SMS marketing; is a technique that uses permission-based text messaging to spread promotional messages. In other word is to receive text message specials, new product updates or more information, customers are usually required to opt in to an automated system by texting an initial shortcode.
Product design is the process of efficient and effective idea generation and development with the goal of creating new products.
(i)Idea Generation: The design process begins with understanding the customers and their needs. Ideas for new products can come from a variety of sources both within and outside the firm. Internal sources include employees, research and development, market research sales force and reverse engineering.
(ii)Screening Ideas: The purpose of screening ideas is to eliminate those ideas that do not appear to have high potential and so avoid the costs incurred at subsequent stages.
(iii)Feasibility Study: Initial screening of the ideas is designed to stop the ideas, which are unsuitable for further considerations. In other words feasibility study consists of a market analysis, an economic analysis, and technical and strategic analysis.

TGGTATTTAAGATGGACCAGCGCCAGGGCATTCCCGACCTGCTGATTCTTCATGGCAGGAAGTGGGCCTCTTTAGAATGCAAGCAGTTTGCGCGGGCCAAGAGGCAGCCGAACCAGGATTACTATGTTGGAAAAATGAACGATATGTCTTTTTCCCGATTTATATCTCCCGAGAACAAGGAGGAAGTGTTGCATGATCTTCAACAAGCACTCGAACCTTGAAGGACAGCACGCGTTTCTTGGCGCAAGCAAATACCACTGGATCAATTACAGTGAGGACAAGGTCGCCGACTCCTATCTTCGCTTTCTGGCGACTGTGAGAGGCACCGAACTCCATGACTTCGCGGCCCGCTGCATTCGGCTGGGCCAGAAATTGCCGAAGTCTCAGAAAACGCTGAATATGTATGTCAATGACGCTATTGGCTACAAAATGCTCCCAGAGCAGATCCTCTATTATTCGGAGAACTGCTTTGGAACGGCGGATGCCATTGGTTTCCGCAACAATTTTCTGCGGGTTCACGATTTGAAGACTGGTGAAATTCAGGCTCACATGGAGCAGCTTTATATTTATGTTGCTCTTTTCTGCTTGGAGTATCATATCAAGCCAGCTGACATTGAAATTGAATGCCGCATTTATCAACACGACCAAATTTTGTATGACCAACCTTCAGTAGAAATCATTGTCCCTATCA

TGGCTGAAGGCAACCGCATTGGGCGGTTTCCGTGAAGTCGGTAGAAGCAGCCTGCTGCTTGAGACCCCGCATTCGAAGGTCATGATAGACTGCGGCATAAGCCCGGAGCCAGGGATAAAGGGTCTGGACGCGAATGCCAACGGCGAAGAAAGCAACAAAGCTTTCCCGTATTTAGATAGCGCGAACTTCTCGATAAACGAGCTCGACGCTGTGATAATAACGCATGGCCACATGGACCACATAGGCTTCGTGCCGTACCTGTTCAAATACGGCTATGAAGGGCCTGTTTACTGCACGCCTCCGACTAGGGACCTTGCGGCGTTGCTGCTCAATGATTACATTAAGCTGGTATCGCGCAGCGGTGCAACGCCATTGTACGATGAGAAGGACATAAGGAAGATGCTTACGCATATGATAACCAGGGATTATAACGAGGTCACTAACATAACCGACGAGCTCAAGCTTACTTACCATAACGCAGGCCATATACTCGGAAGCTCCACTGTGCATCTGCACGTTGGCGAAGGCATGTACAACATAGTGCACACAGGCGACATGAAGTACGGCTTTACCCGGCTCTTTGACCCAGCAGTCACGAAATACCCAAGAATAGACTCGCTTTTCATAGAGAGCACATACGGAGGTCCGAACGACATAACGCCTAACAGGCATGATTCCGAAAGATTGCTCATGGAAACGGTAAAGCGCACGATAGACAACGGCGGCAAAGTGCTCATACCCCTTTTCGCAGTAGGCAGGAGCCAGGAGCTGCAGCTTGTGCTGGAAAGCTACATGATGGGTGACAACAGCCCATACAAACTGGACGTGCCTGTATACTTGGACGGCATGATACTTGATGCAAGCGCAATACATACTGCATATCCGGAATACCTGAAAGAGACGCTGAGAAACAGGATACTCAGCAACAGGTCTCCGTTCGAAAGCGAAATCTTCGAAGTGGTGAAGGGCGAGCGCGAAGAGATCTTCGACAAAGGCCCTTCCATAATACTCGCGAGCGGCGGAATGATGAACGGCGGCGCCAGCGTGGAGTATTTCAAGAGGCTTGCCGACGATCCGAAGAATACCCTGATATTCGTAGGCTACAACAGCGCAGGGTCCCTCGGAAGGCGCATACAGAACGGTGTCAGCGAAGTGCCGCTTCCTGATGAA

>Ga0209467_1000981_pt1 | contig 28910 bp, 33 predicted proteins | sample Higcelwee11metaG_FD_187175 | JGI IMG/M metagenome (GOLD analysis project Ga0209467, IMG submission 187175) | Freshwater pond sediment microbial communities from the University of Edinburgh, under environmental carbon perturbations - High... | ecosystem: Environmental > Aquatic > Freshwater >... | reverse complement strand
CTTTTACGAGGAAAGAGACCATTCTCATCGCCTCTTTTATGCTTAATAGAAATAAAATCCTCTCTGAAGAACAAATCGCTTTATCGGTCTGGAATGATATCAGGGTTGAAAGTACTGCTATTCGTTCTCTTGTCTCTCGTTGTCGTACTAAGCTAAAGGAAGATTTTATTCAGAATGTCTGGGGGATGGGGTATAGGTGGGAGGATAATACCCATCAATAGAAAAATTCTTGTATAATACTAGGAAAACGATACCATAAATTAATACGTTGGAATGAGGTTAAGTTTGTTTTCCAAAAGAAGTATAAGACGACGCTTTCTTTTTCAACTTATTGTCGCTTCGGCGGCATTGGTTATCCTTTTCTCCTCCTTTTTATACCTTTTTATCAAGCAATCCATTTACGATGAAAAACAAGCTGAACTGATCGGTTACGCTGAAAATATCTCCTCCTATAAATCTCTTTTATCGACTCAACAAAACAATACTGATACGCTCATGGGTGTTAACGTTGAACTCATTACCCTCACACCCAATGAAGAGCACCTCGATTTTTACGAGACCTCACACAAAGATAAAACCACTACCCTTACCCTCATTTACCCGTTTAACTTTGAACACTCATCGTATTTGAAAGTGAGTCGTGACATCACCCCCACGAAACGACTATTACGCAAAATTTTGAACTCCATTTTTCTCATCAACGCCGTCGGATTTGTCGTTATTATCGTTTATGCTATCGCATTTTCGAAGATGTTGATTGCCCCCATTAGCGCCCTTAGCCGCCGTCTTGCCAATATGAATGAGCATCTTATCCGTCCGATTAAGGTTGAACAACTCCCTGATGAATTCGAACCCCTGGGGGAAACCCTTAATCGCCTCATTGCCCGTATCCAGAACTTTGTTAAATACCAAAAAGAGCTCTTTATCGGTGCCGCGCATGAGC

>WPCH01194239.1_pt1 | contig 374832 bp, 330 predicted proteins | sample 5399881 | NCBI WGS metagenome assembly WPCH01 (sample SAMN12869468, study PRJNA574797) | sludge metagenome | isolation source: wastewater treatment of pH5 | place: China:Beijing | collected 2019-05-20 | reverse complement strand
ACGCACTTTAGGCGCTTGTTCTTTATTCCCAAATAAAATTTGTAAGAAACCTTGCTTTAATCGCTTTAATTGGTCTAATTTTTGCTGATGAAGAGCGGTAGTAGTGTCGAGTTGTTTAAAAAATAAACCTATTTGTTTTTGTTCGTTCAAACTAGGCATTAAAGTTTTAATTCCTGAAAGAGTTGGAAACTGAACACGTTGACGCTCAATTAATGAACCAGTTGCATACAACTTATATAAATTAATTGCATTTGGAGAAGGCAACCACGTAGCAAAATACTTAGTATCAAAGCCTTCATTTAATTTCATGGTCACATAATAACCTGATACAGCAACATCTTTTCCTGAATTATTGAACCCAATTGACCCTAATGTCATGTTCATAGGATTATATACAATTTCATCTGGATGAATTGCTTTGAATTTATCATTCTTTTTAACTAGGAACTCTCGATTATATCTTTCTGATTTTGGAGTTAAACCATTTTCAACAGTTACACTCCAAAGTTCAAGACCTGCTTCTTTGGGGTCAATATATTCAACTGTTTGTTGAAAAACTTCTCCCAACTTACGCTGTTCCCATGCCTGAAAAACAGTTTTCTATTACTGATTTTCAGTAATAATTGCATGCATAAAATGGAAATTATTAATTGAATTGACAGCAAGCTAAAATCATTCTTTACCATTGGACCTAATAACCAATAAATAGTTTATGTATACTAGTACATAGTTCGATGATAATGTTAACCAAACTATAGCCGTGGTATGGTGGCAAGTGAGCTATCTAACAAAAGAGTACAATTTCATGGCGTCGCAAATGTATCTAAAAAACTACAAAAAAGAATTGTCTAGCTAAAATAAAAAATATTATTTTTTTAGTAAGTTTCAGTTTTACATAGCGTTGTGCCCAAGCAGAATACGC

(iv)Preliminary Design: design engineers take general performance specifications and translate them in to technical specifications. In other words the process of preliminary design involves building a prototype, testing the prototype, revising the design, retesting and so on until a viable design is determined.
(7a) Market segmentation is the breakdown of a large target audience into smaller, more homogenous groups of customers WHILE Product differentiation refers to the basic need to have product-related qualities that set your brand apart from the competition.
(7b) Advantages of Market Segmentation
(i) The marketer can modify his product/service and marketing appeals to suit the target segment.
(ii) Segmentation facilitates setting up of realistic selling targets and priorities.
Disadvantages of Market Segmentation
(i) Larger inventory has to be maintained by both the manufacturer and the distributors.
(ii) Promotion and distribution expenditures increase when separate programme are used for different market segments.
(iii)Few Buyers And Large Volume
(iv)More Direct Channel Of Distribution